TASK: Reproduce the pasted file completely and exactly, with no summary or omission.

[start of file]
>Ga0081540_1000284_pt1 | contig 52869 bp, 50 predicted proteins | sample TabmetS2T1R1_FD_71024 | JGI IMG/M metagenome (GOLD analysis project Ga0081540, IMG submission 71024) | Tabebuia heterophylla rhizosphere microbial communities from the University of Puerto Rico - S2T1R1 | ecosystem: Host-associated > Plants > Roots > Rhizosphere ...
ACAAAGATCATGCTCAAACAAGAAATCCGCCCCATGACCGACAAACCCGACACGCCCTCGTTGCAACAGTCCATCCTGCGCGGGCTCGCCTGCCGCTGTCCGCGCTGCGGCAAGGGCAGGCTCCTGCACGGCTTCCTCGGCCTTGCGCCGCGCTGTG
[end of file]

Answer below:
>Ga0081540_1000284_pt1 | contig 52869 bp, 50 predicted proteins | sample TabmetS2T1R1_FD_71024 | JGI IMG/M metagenome (GOLD analysis project Ga0081540, IMG submission 71024) | Tabebuia heterophylla rhizosphere microbial communities from the University of Puerto Rico - S2T1R1 | ecosystem: Host-associated > Plants > Roots > Rhizosphere ...
ACAAAGATCATGCTCAAACAAGAAATCCGCCCCATGACCGACAAACCCGACACGCCCTCGTTGCAACAGTCCATCCTGCGCGGGCTCGCCTGCCGCTGTCCGCGCTGCGGCAAGGGCAGGCTCCTGCACGGCTTCCTCGGCCTTGCGCCGCGCTGTG